Chapter

Decision Theory and Epistemology

Mark Kaplan

in The Oxford Handbook of Epistemology

Published in print November 2002 | ISBN: 9780195130058
Published online November 2003 | e-ISBN: 9780199833481 | DOI: http://dx.doi.org/10.1093/0195130057.003.0016
Decision Theory and Epistemology

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In ”Decision Theory and Epistemology,” Mark Kaplan finds it characteristic of orthodox Bayesians to hold that (I) for each person and each hypothesis she comprehends, there is a precise degree of confidence that person has in the truth of that proposition, and (II) no person can be counted as rational unless the degree of confidence assignment she thus harbors satisfies the axioms of the probability calculus. Kaplan's purpose is twofold. First, he aims to show that, as powerful as many criticisms are against orthodox Bayesianism, there is a credible kind of Bayesianism. Without appeal to idealization or false precision, it offers a substantive account of how the probability calculus constrains the (imprecise) opinions of actual persons and of how this account impinges on traditional epistemological concerns. Second, he aims to show how this Bayesianism finds a foundation in considerations concerning rational preference.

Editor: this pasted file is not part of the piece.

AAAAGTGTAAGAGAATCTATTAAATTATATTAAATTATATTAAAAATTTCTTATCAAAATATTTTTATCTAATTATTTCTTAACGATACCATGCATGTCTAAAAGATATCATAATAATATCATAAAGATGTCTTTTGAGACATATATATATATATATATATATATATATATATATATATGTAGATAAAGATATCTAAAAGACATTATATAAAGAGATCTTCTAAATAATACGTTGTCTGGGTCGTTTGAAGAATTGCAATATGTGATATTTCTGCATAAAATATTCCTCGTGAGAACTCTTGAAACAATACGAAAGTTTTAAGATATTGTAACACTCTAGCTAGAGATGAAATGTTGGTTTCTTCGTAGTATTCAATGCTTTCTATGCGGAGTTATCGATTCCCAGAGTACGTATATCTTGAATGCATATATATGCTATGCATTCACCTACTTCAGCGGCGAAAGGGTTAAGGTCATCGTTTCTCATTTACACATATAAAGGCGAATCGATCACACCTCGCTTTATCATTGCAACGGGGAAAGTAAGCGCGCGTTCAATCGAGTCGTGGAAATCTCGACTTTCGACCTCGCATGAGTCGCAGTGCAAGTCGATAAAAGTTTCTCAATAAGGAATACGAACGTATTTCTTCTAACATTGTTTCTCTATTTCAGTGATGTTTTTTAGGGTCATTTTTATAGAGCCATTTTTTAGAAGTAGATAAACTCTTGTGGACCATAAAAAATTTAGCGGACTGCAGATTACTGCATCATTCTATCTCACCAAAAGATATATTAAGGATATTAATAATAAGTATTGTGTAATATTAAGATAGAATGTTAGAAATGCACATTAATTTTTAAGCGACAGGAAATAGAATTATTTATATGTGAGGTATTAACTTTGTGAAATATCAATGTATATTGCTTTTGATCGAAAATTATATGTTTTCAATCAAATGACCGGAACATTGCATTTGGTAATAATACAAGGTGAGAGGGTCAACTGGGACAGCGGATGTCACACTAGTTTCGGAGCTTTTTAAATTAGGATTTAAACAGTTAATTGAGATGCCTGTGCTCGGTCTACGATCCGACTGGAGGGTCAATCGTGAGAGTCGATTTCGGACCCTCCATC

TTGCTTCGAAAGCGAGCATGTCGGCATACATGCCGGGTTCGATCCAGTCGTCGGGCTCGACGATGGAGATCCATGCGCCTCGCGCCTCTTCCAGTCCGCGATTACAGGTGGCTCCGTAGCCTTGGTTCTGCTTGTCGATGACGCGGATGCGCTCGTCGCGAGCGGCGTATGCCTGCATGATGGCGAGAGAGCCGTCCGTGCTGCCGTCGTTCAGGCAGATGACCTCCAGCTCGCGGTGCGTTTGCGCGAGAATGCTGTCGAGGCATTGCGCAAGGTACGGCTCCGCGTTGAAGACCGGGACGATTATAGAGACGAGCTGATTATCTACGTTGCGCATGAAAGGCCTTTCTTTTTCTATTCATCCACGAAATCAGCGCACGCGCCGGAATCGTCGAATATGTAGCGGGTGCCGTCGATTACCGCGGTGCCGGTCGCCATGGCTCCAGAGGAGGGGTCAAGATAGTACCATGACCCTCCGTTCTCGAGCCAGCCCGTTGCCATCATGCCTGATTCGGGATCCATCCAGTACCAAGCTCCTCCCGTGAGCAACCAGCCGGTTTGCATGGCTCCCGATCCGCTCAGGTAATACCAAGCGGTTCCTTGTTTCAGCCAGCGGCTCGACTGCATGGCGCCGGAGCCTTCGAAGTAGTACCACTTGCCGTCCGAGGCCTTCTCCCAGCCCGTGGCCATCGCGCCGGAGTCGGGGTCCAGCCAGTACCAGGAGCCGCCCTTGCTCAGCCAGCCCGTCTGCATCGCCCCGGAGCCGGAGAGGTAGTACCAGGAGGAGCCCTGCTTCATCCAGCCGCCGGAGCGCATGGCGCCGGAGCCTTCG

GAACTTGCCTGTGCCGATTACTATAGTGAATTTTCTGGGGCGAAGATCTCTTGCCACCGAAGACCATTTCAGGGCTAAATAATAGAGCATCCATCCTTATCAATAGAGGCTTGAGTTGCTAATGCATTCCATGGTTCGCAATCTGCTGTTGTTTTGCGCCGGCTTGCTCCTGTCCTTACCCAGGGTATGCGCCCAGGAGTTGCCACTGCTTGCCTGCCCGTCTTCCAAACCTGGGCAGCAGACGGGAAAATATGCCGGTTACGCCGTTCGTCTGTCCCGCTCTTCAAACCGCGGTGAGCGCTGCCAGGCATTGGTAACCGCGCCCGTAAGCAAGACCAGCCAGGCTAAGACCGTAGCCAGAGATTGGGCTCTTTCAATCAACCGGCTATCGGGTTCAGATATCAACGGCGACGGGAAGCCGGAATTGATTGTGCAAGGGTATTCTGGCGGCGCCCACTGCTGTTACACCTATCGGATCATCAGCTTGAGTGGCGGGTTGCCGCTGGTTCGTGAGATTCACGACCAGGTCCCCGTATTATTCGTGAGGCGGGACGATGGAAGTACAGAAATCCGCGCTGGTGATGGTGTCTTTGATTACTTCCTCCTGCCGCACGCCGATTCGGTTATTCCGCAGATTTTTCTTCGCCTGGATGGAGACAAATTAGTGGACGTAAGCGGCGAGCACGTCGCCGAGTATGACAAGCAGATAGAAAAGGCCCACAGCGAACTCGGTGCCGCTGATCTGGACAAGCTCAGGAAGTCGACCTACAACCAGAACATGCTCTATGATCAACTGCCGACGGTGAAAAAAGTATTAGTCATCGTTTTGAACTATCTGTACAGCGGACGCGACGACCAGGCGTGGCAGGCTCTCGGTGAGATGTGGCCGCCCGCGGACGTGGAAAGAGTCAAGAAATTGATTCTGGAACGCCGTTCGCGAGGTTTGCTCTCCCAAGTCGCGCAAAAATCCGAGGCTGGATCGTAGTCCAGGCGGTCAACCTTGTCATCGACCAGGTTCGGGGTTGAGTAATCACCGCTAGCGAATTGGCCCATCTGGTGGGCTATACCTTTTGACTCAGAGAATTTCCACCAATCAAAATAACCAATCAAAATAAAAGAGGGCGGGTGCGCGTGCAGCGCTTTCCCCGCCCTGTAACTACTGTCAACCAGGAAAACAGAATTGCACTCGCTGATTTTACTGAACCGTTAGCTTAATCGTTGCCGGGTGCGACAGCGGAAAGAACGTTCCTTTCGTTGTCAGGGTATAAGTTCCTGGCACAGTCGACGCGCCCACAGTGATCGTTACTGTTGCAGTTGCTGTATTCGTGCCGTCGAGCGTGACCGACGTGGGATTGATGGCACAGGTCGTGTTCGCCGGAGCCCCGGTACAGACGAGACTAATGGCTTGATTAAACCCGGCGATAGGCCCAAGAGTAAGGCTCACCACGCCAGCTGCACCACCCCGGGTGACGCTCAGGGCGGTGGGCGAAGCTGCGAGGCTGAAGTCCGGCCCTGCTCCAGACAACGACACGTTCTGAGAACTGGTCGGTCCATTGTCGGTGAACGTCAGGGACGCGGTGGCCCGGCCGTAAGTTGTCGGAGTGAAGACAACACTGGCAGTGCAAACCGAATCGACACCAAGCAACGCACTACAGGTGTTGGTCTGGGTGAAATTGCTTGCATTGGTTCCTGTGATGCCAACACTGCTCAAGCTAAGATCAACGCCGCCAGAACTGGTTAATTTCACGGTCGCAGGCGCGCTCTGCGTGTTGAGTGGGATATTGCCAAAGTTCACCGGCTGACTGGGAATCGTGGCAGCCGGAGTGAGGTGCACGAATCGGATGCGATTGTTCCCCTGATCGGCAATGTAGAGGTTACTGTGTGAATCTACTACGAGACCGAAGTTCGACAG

Keywords: Bayesianism; confidence assignment; categorical belief; decision theory; Mark Kaplan; probability; probability calculus; rational; rational preference

Chapter.  14653 words. 

Subjects: Metaphysics

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